• BSoBBSoB Registered User regular
    edited July 3
    That's awesome.

    My three year old wanted to try some Mario Odyssey after seeing me play it.

    Turned on assist mode, and started a new game with him while I played as the hat. he was learning pretty well how to run around, and the second player hat can do some of the jumping and all of the fighting.

    Got past the tutorial area, and into the first real level. We're both having a great time, then we hit the part where you take over a T-Rex... And that's all he wanted to do forever. So he kept running back to the T-Rex and grabbing it over and over until it was bed time.

    Oh well.

    BSoB on

    ShadowfirePolaritiekimeMugsleyElvenshaedavidsdurionsmrpakuHappylilElfSiskaNobeard
  • HevachHevach Registered User regular
    I mean, I'm thirty six and I was disappointed to leave that level wondering if I'd never get to do it again, so I can't blame the kid.

    kimeRomantic Undead
  • Jebus314Jebus314 Registered User regular
    edited July 10
    How long do people normally let a baby cry if they are in the middle of something? Like the kid is down for a nap, you’re doing some dishes and you here them start to cry continuously. Stop immediately and put down a half washed dish? Finish that one dish? Finish all of them?

    The dishes part doesn’t really matter, I’m just trying to gauge what a reasonable amount of time is.

    Crying really gets to me, so I will stop imediately for basically anything that isn’t going to cause damage/injury. But at the same time I know, that no matter what you do they will cry sometimes, and sometimes it makes a lot of sense to finish something before committing to baby things for the next 10-60 minutes. I dunno.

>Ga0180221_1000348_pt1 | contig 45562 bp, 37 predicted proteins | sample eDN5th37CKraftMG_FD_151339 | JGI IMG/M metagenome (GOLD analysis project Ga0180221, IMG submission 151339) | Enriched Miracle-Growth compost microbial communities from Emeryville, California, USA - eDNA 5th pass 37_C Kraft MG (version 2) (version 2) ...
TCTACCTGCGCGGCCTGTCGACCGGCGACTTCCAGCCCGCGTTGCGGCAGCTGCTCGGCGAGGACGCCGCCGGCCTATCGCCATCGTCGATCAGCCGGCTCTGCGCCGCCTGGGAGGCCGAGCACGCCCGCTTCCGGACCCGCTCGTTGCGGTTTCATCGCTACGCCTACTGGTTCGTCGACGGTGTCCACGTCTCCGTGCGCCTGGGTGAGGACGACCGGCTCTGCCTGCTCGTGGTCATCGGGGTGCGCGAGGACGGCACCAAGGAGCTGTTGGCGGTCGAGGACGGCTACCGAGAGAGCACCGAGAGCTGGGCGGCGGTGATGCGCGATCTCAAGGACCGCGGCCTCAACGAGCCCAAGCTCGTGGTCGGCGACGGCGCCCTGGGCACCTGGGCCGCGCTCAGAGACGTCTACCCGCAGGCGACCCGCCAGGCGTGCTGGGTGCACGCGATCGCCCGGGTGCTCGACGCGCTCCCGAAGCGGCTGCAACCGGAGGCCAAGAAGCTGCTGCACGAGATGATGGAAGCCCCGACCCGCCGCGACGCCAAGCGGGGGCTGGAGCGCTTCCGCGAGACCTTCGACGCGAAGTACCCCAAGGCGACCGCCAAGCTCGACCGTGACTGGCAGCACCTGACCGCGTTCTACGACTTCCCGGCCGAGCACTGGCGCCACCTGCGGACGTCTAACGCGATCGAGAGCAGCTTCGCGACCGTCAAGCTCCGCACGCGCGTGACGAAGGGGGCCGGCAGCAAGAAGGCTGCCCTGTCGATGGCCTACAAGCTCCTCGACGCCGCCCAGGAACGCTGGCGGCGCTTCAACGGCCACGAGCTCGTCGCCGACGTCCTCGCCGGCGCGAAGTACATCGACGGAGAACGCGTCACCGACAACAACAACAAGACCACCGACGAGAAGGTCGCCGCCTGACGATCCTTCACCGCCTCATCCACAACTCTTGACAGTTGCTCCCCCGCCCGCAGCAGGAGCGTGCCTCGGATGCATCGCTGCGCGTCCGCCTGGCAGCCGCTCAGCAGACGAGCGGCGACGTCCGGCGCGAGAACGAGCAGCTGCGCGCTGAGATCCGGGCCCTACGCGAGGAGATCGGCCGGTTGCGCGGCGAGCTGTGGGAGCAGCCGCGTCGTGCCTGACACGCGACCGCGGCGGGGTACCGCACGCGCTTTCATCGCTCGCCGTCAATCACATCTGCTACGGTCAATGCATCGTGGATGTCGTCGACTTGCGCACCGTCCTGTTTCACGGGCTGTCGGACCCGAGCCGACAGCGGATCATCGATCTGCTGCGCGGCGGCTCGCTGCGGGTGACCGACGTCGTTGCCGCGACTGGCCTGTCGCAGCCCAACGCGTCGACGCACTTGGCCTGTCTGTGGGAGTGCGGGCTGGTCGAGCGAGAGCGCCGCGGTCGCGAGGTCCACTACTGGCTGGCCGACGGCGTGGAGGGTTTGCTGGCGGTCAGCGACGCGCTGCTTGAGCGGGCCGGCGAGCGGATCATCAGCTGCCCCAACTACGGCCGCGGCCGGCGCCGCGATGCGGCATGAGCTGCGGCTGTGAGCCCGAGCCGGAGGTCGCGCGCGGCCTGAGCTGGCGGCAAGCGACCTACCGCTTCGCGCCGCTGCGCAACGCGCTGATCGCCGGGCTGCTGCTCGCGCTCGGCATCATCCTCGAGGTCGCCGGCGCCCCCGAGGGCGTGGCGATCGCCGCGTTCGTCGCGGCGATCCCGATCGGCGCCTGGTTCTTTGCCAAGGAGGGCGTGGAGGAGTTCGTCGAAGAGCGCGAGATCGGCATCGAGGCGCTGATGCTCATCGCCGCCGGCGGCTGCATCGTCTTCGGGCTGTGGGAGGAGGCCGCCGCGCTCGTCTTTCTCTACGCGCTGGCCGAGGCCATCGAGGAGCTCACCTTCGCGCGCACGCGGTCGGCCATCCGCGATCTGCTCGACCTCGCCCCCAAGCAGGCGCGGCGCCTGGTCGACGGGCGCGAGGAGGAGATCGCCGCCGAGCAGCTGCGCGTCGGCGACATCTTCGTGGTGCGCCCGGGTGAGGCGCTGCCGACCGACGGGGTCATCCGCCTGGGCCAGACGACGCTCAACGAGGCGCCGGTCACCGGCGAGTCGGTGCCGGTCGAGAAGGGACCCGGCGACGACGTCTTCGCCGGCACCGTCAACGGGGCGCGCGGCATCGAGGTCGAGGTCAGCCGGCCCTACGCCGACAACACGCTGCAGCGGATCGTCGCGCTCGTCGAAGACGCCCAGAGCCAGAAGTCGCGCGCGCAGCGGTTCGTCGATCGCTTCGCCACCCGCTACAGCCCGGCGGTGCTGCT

Jebus314 on
    "The world is a mess, and I just need to rule it" - Dr Horrible
  • tbloxhamtbloxham Registered User regular
    Jebus314 wrote: »
    How long do people normally let a baby cry if they are in the middle of something? Like the kid is down for a nap, you’re doing some dishes and you here them start to cry continuously. Stop immediately and put down a half washed dish? Finish that one dish? Finish all of them?

    The dishes part doesn’t really matter, I’m just trying to gauge what a reasonable amount of time is.

    Crying really gets to me, so I will stop imediately for basically anything that isn’t going to cause damage/injury. But at the same time I know, that no matter what you do they will cry sometimes, and sometimes it makes a lot of sense to finish something before committing to baby things for the next 10-60 minutes. I dunno.

    Babies? Like a minute or so, and then, walk to them slowly and see if they can figure out for themselves whats wrong on the way. Respond, but without any urgency. If the baby is crying, it's fine. It might need your help with something, but babies don't need anything that they will cry about getting quickly.

    "That is cool" - Abraham Lincoln
    lonelyahavaShadowfireElvenshaeJebus314